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Community / Relief for Fair Isle community after ferry funding pledge

Islanders have expressed their delight as a replacement Good Shepherd edges closer

The Good Shepherd. Photo: SIC

LOUD enough to make your ears ring, hard to access, sea-sickness inducing – a journey on the ageing Fair Isle ferry Good Shepherd does not exactly come with a great reputation. 

But the remote island community now has a larger, more seaworthy ferry firmly in its sights after funding for the Good Shepherd’s replacement was awarded by the UK Government.

There has been plenty of reaction from local politicians and beyond about the £27 million pledge – but what about from the island itself?

One representative said a replacement ferry has 100 per cent backing among those on the island – although that is a community with a population of less than 50.

Fair Isle is located between the Shetland mainland and Orkney, and the council-run ferry takes around two and a half hours to travel to the isle from Grutness in the South Mainland.

The 12-passenger ferry is nearing the end of its life, and for nearly 40 years it has provided a notoriously bumpy ride through the infamous Sumburgh Roost.

She does not meet current accessibility standards – passengers get on the boat via a gangway, and accessing the seating area involves a climb down ladder through a hatch.

The lifeline link is also unreliable in poor weather, often cutting off supplies to islanders in the winter.

Neil Thomson.

Former skipper Neil Thomson said there has been a long-held wish from many for a ro-ro boat, where vehicles could drive off instead of being lifted by a crane as they are now.

He said the isle is “certainly needing a new boat”.

“We get folk phoning up and when they see that we don’t have a ro-ro service then they don’t come here,” Thomson said.

He said the current Good Shepherd was built in 1986, and she was just meant to be in service for 20 years.

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“2006 was her replacement supposedly, and now it’s going to be nearer 2026.”

He first worked on the Fair Isle boat in 1983, and finished up a couple of years ago having been skipper for more than a decade.

Thomson joked that the boat is “pre-ark technology – because Noah had a ramp” and called it a “glorified yoal” due to the way items have to be lifted on and off.

He added: “The politics [of the new ferry funding] I disagree with, but a new boat I certainly agree with.”

Local community association chairman David Parnaby said residents were full of “relief and happiness”, as well as gratitude towards those who worked on the funding bid.

“It should really be a big boost in terms of our transport network,” he said, which also includes flights from Tingwall Airport.

He said the boat link was “absolutely crucial” for most simple but important things like taking in sheep feed and transporting domestic rubbish away from the isle.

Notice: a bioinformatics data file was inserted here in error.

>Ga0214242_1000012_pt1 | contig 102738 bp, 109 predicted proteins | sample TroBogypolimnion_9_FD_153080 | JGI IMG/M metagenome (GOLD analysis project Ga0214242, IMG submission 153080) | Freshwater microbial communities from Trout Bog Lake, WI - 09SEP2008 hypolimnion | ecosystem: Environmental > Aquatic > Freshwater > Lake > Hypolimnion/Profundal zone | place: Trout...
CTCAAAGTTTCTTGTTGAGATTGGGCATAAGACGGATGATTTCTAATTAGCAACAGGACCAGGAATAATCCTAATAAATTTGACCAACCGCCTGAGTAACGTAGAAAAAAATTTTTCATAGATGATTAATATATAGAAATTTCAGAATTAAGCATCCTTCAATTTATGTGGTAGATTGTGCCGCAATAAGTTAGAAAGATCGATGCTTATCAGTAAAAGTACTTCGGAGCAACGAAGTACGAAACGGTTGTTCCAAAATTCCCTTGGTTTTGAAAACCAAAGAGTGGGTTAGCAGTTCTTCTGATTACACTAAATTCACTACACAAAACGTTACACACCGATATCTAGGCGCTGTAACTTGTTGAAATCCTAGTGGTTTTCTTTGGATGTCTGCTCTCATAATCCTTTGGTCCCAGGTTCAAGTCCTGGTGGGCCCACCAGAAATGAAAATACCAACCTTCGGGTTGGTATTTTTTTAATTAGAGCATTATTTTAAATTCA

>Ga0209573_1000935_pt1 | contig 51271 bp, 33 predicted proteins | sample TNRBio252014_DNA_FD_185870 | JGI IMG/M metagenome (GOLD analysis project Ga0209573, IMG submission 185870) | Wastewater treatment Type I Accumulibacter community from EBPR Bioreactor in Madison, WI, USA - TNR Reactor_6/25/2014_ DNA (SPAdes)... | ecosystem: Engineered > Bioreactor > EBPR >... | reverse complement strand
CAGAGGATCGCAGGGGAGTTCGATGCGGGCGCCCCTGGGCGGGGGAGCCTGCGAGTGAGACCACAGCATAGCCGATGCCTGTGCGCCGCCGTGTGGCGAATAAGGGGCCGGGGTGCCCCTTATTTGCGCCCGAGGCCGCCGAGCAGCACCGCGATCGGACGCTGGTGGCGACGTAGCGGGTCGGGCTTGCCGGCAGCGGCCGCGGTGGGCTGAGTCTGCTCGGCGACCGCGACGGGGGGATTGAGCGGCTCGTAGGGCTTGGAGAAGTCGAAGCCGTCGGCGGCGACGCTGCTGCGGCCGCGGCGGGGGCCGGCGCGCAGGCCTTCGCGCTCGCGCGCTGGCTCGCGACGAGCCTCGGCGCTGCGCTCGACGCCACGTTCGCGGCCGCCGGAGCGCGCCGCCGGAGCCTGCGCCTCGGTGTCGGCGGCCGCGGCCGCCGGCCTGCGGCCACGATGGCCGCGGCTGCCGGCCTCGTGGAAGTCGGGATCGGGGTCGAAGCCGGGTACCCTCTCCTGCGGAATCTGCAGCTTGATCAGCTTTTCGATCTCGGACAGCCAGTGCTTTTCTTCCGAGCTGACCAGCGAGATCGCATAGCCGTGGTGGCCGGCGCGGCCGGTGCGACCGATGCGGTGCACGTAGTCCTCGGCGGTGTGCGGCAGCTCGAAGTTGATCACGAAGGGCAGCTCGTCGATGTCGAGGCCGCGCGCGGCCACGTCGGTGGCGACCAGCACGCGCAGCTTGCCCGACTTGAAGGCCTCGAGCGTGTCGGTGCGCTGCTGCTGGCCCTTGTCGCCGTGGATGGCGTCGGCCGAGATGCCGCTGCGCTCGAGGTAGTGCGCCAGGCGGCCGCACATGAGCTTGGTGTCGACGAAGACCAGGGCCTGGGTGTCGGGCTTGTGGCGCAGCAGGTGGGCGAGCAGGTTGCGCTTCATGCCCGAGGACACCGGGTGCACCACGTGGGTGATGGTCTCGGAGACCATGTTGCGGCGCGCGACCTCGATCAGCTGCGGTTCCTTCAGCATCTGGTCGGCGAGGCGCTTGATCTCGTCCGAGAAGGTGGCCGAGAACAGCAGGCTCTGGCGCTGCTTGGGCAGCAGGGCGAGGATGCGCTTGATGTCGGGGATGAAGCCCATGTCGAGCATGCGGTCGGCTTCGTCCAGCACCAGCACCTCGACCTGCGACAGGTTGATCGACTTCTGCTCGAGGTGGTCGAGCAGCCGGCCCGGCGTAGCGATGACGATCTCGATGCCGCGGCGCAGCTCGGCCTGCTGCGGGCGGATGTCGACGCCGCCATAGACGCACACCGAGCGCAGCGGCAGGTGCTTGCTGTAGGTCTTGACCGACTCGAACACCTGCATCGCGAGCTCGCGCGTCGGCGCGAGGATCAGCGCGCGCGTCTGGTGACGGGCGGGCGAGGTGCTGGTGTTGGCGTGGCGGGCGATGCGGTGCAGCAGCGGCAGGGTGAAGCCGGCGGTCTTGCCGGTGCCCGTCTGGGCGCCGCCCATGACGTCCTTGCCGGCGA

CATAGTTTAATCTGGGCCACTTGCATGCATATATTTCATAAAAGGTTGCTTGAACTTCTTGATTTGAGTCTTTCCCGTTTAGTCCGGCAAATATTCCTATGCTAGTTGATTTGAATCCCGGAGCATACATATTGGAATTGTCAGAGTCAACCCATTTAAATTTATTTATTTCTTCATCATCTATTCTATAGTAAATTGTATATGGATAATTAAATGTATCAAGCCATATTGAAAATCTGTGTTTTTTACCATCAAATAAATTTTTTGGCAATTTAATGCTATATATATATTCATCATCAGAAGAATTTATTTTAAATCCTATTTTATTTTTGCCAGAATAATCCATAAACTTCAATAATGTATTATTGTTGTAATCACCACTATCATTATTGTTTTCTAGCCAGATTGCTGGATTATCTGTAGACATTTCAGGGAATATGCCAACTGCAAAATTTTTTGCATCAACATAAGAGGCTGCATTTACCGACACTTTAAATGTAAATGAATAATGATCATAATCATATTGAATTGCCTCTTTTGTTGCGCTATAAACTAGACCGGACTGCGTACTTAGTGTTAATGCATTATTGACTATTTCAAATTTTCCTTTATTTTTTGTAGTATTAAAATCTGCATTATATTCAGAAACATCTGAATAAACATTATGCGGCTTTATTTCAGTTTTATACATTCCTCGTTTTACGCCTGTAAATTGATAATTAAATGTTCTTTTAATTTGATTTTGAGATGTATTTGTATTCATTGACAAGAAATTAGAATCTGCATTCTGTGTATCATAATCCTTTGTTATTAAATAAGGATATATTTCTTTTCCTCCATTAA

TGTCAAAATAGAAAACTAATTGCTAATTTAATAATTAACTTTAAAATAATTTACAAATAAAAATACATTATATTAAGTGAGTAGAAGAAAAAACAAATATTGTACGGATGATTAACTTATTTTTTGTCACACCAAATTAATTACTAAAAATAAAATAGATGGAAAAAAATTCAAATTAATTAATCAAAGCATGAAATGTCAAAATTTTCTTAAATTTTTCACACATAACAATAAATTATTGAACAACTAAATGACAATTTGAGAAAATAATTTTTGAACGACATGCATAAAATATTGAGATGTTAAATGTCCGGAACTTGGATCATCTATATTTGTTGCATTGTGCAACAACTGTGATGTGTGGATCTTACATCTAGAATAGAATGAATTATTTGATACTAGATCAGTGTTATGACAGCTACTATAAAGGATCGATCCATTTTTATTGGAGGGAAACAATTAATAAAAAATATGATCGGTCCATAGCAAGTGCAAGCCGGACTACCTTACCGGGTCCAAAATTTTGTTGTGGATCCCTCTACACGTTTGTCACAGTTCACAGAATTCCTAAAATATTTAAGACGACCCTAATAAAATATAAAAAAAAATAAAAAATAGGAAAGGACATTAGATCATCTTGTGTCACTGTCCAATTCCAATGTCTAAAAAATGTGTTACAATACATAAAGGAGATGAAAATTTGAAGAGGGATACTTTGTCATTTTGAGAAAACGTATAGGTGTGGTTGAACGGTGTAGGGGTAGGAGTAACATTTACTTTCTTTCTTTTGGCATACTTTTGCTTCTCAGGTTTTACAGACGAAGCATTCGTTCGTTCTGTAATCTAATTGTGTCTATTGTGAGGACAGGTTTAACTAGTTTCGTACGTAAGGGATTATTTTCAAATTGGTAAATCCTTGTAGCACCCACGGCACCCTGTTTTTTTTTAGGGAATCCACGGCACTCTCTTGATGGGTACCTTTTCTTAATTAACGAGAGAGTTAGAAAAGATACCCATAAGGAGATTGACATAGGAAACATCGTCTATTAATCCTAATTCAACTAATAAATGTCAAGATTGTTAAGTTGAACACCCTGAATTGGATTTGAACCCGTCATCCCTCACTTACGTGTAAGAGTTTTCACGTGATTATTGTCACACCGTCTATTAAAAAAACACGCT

“It [the new boat] is also going to be nice for the crew as well. They endure some really rough crossings,” Parnaby said, adding that the ferrymen are always on hand to help any passengers suffering on board.

He did acknowledge though that the experience of a trip on the Good Shepherd hammers home the isolated nature of Fair Isle, an alluring and mystical characteristic for many; more so than the plane, which takes around 25 minutes.

Eileen Thomson, a daughter of ex-skipper Neil, said most local people tend to go into the Good Shepherd’s cabin, “lie down and don’t move for two and a half hours”.

Fair Isle.

“The Good Shepherd IV is a very ‘rolly’ boat, so even on good days the boat rolls and pitches an awful lot. I reckon I’ve only ever had one trip where I actually felt okay,” she said. It’s a shame we can’t change the Sumburgh Roost!

“The boat is also incredibly noisy, you can’t hear anyone speak and it makes your ears ring. It’s bad enough for a passenger but terrible for crew.

“The good points are you get very well looked after by the crew who are experienced, professional and dedicated, and if you can manage to stay on deck, you can see all sorts of wonderful wildlife – dolphins, porpoises, whales and plenty of birds too. 

“I believe the new boat would be quieter, a peerie bit quicker and will be less mobile in the waves so generally a more comfortable experience. And not to mention better for taking our essential cargo.”

Marie Bruhat, meanwhile, moved to Fair Isle in 2017, and the knitwear designer said a new ferry could have significant knock-in benefits for the island.

“Fair Isle as a place of unique interest for the UK,” she said.

“It’s also good to see the council progressing this and hopefully this is the first step for Fair Isle to get this much needed life link secured.

“Fair Isle’s other priorities, like population, housing and tourism are linked to transport and everything is co-dependent, which means the knock-on effect of getting a new ferry is much bigger than what one could think.”

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